And how did she get there?

She donned a feathered cloak and flew there as a swan.

Then, why didn’t she simply re-don the cloak and fly away when the Swamp Man revealed himself to her?

Because her jealous sisters, who had flown with her, stole her cloak and destroyed it…

Spatially, the construct is no less dazzling.

Here, as in most traditional stories the horizontal polarity of Egypt and Denmark constitutes a world and its other-realm.

The Outer, wasteland, can only be re-invigorated from the Inner depths which appear to be somewhat murky.

The healing herb reputedly grows in a bog, the domain of the Marsh King.

Already, the mix of natural metaphor and deep psychological insight  begins to weave its ancient magic.

But there is more…

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Infinite Regress…

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THE INFINITE HIGHWAY

If one always returns to where one came from,

then one’s destination is halfway between where

one came from and where one is going to.

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HALFWAY TO INFINITY

Every step along the infinite highway is simultaneously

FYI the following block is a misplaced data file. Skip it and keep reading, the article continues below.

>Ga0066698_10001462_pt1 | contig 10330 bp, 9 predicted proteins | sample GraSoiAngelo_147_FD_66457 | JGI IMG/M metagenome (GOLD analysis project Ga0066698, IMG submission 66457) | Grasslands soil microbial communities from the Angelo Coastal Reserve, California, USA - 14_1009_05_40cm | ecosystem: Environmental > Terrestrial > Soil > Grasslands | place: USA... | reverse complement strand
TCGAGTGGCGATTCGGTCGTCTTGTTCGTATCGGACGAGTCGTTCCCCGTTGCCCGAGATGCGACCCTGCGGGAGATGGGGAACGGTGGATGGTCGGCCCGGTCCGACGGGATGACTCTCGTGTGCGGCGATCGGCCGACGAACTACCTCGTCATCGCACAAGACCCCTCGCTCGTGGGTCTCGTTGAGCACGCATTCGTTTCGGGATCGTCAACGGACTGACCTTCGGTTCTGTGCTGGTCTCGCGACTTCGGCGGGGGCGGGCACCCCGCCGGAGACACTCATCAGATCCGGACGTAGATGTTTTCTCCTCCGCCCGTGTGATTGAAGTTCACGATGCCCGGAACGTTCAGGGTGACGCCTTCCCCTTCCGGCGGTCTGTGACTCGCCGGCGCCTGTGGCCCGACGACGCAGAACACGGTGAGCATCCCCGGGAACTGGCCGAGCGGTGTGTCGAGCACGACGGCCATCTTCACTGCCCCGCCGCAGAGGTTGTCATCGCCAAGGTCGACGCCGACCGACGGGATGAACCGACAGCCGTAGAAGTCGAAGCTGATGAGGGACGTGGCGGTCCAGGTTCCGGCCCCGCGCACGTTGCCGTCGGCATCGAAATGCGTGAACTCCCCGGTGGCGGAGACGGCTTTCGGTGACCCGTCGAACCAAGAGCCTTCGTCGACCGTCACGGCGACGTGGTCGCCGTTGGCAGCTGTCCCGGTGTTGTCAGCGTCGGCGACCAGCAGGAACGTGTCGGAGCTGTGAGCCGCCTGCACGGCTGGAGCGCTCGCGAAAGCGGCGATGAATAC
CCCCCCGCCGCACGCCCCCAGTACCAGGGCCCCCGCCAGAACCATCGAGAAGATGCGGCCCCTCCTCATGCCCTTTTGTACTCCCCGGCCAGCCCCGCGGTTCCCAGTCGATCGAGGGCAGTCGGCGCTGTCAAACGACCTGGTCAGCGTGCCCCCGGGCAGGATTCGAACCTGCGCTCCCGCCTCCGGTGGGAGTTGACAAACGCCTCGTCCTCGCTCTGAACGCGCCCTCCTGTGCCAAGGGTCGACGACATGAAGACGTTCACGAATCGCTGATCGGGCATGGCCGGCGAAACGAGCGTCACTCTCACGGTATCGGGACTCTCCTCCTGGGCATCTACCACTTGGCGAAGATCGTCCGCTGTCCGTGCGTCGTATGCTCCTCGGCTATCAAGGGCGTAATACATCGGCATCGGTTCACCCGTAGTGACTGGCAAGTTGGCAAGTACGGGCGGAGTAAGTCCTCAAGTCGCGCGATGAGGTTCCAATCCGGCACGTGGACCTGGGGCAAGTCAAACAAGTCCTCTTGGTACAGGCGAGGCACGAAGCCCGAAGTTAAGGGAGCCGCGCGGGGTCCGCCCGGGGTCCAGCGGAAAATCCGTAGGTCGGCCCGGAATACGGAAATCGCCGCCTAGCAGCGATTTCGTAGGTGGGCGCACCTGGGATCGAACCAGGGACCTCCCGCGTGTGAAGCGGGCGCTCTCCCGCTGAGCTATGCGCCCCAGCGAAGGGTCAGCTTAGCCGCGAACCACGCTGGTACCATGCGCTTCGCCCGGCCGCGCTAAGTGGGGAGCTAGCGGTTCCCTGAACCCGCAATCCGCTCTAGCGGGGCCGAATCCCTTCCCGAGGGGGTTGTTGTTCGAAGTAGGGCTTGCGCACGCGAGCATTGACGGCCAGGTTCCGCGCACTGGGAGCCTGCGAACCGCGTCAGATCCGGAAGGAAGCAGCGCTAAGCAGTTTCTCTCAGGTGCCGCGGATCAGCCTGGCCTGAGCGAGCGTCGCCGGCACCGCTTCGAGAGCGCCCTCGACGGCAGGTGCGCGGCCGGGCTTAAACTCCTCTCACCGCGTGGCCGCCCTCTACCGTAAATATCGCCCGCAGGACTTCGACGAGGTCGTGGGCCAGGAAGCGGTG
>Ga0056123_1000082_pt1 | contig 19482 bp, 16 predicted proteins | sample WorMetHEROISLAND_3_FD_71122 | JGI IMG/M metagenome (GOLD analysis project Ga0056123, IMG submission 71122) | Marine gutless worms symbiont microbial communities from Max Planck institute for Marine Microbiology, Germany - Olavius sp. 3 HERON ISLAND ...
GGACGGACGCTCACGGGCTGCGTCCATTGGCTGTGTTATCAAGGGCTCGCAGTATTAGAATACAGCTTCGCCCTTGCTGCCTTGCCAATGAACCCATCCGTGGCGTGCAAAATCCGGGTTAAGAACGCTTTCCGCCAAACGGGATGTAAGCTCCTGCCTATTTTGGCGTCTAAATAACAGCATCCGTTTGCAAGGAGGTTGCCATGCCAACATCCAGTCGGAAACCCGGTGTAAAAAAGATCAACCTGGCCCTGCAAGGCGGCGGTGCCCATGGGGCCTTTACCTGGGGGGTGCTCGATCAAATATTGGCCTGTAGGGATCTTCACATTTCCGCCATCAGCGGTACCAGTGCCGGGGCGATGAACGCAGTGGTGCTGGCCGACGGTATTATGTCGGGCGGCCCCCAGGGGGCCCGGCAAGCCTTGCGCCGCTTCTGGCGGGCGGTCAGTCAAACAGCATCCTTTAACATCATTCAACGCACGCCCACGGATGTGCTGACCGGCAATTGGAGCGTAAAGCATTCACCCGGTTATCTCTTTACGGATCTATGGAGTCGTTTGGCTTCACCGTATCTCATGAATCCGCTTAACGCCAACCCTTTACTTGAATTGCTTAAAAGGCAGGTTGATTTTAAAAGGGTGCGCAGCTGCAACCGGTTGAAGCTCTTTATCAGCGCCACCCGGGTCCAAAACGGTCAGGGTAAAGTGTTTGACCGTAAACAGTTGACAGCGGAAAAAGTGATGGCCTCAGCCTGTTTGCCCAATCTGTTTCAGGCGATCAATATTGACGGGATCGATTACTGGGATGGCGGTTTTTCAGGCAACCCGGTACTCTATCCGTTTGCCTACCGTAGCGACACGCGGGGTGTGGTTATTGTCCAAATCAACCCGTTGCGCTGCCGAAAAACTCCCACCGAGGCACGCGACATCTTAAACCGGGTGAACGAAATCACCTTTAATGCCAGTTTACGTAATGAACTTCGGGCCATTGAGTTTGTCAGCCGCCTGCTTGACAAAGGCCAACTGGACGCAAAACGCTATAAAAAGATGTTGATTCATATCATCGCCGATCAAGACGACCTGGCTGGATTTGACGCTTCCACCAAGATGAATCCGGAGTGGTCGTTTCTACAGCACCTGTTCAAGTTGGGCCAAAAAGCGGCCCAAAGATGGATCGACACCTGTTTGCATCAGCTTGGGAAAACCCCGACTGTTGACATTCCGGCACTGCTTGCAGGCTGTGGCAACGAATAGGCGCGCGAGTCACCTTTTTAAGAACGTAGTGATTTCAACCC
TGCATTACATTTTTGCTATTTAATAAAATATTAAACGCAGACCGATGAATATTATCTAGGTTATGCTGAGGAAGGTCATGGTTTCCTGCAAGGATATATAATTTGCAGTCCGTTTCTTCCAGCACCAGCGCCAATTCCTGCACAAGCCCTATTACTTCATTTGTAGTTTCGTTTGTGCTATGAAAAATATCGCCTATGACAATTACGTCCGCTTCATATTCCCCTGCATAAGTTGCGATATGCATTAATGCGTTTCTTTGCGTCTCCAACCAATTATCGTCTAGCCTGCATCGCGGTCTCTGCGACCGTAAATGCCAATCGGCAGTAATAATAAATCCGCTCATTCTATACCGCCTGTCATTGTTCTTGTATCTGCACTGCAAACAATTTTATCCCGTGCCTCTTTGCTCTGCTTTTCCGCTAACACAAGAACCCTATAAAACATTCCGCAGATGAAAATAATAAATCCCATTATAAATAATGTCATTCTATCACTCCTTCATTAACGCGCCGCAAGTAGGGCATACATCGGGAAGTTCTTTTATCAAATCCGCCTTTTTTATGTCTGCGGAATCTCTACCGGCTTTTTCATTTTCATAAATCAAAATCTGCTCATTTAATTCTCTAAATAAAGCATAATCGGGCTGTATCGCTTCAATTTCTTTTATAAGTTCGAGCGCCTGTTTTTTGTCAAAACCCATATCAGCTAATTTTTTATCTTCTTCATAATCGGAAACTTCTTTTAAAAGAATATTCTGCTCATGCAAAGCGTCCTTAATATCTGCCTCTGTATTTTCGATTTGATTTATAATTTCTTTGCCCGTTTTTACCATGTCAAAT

an equal distance between an infinite future

and an infinite past, that is, it is halfway to and from infinity.

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EQUAL PARTS OF INFINITY

To find the halfway point of any distance,

one first splits the distance into equal parts then,

when the number of equal parts remaining is equal

to those that have passed one has one’s halfway point.

The equal parts of infinity, however, are all infinite.

Infinity is the only thing that can be split into… infinities.

This is known as counting the for evers of forever.

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FOREVER YOURS

Reflecting upon all this it appears…

‘The Ancient of Days’

Is a good poetic name for infinity.

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THE INFINITE HOTEL

A Traveller approaches the Infinite Hotel and asks The Ancient of Days for a room.

Now, there are an infinite number of rooms in the Infinite Hotel, however, the Traveller is informed by the Ancient of Days that all the rooms in the Infinite Hotel are taken.